Return of noflation
The Consumer Prices Index (CPI) measure of price inflation was 0% for the twelve months to June. It fell from 0.1% in May.
The Retail Price Index (RPI) measure of price inflation, which includes housing costs and mortgage interest payments, was unchanged in June at 1%.
According to the Office for National Statistics (ONS), the main contributors to falling inflation between May and June were lower prices for clothing and food, as well as a a smaller rise in air fares in June than a year ago.
The Bank of England expects price inflation to remain low in the short-term, but it should start picking up again towards the end of this year.
According to the ONS:
“Inflation has continued its pattern of recent months, when prices have been very little changed on the previous year,”
“The headline rate for June has dropped very slightly on May, back to zero, thanks to small downwards effects from movements in clothing and food prices and air fares.”
Another measure of price inflation worth considering is core inflation.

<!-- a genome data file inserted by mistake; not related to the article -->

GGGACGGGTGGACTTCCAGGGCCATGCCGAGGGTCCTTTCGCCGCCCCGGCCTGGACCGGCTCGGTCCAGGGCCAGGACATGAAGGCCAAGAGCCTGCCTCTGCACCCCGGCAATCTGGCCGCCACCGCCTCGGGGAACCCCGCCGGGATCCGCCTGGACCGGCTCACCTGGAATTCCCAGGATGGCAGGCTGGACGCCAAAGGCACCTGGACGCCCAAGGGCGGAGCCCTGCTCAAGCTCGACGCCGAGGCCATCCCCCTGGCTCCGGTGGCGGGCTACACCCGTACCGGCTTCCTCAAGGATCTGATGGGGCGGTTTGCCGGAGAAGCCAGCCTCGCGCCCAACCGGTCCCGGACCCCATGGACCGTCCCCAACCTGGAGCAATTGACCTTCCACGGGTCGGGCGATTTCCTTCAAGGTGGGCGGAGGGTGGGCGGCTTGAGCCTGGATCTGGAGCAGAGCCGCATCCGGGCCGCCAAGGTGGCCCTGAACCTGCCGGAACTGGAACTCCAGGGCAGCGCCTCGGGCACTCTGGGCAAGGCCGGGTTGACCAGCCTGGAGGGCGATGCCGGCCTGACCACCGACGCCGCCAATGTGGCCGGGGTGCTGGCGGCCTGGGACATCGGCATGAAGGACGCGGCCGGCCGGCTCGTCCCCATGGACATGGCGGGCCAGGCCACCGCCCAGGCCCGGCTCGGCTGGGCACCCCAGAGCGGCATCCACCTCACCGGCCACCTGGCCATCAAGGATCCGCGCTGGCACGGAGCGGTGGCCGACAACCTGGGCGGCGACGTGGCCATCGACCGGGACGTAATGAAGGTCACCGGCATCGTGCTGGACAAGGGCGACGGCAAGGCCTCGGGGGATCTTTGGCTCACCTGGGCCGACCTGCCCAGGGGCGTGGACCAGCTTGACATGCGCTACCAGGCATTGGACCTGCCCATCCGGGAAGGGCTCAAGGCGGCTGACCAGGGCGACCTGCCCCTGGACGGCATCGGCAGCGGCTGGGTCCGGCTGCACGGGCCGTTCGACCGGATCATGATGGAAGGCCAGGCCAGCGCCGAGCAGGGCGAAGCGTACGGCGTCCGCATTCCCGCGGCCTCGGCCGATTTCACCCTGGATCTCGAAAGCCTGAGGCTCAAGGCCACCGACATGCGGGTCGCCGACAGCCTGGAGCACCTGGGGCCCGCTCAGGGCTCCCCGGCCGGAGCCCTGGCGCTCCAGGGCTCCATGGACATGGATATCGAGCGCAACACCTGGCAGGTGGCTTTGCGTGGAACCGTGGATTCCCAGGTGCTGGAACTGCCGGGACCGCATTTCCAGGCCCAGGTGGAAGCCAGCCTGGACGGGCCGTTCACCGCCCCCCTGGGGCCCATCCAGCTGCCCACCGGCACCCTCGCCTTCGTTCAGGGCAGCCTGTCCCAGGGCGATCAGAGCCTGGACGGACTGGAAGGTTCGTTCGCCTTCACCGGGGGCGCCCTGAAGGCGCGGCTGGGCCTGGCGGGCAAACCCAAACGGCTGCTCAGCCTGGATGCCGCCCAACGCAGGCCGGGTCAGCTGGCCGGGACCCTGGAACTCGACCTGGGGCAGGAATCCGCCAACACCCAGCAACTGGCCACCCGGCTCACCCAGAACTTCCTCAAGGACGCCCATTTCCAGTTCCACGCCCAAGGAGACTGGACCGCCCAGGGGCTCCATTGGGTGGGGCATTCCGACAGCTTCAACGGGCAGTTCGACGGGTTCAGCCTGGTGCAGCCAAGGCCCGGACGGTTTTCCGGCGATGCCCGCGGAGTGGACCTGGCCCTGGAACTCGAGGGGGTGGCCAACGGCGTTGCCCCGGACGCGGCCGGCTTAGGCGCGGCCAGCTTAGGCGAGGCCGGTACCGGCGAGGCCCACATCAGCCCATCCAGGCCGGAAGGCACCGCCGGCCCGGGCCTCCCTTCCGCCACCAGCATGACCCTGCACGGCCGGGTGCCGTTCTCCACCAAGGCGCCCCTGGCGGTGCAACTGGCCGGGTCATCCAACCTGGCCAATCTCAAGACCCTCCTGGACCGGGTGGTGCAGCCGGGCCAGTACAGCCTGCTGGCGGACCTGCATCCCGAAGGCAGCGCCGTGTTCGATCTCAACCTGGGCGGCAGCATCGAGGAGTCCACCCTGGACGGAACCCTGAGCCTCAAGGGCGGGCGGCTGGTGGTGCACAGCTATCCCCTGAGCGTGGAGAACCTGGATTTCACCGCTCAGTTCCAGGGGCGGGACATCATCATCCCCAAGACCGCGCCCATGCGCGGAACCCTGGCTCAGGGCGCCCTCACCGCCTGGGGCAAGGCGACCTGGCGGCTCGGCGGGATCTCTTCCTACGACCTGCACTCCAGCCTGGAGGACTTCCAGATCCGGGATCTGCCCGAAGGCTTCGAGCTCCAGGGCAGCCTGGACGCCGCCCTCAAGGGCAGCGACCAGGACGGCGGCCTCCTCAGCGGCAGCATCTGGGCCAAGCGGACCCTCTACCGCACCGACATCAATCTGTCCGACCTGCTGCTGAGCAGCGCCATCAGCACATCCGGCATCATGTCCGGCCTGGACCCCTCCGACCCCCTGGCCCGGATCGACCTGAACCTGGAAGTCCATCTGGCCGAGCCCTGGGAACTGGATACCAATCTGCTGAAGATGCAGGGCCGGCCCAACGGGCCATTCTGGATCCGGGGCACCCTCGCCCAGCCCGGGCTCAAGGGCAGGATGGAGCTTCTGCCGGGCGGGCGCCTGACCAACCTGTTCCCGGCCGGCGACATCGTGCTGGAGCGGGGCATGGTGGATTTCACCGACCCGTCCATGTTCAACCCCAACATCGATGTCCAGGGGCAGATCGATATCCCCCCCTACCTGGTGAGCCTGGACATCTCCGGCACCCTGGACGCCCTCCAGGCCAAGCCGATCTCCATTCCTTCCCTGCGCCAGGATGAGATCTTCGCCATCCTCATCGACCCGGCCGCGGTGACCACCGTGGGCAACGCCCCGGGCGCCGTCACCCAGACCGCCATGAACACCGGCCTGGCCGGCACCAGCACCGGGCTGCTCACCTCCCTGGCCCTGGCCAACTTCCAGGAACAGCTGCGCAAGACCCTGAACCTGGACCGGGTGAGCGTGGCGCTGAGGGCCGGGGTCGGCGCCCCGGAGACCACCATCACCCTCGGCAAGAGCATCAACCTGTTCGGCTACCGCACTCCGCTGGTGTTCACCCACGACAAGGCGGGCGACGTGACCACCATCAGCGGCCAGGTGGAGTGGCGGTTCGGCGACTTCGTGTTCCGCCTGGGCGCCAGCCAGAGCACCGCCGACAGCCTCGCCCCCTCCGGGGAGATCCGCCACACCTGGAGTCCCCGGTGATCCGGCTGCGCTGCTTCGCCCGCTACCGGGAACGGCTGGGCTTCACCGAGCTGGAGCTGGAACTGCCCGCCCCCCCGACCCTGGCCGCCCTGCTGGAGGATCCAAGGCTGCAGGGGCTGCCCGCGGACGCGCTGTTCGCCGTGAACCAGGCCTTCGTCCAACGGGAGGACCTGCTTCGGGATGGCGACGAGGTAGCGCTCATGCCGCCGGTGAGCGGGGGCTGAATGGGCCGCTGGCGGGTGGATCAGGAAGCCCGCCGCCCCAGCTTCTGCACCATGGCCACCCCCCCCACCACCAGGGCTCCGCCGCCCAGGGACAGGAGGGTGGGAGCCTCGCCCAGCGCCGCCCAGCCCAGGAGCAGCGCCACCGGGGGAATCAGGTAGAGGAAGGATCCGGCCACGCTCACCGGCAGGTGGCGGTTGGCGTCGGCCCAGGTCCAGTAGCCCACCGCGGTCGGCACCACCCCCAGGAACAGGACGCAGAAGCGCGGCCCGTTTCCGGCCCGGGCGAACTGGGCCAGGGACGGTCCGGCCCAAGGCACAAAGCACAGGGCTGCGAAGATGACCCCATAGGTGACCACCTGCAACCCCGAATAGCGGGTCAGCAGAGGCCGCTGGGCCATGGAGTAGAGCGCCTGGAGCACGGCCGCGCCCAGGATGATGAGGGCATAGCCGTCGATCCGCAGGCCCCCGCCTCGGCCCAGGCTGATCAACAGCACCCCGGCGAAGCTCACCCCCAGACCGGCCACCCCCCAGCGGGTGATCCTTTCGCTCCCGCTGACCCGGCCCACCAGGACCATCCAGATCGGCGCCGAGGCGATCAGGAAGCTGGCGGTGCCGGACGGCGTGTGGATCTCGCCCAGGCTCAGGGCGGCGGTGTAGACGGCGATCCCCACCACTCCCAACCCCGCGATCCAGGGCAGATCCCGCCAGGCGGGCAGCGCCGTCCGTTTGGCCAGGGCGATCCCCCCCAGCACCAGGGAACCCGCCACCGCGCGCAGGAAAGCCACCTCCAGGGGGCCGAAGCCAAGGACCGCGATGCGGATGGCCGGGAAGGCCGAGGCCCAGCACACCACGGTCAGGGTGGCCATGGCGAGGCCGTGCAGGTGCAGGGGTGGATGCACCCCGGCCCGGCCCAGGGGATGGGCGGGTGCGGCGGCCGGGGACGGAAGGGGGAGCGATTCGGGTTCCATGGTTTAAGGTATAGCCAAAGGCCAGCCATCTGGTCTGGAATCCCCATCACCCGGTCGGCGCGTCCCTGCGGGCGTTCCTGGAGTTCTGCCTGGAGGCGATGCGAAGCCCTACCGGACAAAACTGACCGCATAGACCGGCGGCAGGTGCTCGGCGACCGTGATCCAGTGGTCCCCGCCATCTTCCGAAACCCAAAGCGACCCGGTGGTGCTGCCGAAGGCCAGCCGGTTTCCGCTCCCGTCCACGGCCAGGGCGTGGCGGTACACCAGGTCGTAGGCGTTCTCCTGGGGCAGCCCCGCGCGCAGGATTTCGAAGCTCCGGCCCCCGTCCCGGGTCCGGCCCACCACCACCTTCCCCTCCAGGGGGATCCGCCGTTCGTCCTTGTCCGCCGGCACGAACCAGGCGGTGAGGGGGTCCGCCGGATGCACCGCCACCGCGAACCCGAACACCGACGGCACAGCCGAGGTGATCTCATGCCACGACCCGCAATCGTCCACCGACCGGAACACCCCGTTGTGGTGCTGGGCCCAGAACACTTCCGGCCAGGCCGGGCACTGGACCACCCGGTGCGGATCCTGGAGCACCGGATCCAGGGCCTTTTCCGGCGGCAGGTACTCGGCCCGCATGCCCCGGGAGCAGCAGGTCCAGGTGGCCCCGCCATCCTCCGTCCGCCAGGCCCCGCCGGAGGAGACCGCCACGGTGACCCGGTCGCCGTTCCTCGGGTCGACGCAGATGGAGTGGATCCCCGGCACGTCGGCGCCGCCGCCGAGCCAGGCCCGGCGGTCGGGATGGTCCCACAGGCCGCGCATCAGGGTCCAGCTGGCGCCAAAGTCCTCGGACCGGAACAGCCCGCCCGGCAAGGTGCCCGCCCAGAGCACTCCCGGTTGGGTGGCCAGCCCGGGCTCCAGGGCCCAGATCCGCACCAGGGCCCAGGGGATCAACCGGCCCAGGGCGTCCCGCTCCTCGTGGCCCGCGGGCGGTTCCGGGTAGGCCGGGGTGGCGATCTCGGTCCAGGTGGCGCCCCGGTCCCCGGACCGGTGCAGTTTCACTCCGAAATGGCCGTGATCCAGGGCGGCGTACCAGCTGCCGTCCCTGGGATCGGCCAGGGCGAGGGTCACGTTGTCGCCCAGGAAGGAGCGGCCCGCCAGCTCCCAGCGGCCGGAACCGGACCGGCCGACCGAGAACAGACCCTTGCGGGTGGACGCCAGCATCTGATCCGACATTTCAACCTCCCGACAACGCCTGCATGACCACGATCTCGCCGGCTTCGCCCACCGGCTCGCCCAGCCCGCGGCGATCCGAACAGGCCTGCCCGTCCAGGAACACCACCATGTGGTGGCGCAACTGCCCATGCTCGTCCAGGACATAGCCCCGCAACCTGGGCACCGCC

This excludes some of the more volatile items within the inflation basket, such as energy, food, alcohol and tobacco prices.
Core inflation fell to 0.8% in June, down from 0.9% the previous month. It is now at its lowest level since 2001.
When constructing and updating your Financial Plan, it is important to make reasonable assumptions about future price inflation.
Whilst the UK is currently experiencing a period of very low inflation, reaching ‘noflation’ again this month, we are continuing to assume a price inflation figure of 2.5% as a starting point when constructing Financial Plans for our clients.
We assume price inflation at 2.5% for a variety of reasons.
The official inflation figures published by the ONS are average inflation levels, and the inflation experience of individuals tends to be quite different.
Our clients are typically older, often approaching retirement, and research shows that inflation tends to rise as you get older; the typical goods and services consumed in retirement tend to rise in price much faster than the items consumed during your working lifetime.
Because we build Financial Plans for the long-term, we need to make long-term assumptions about price inflation.
This current period of zero and low price inflation is expected to be short-lived, returning towards the government target of 2% in the near future.
By making reasonable assumptions about price inflation, which are slightly higher than the official target levels, we can build a margin of safety into the Financial Plans we create to reduce the chances of our clients running out of money during their lifetimes; the goal of every good Financial Plan.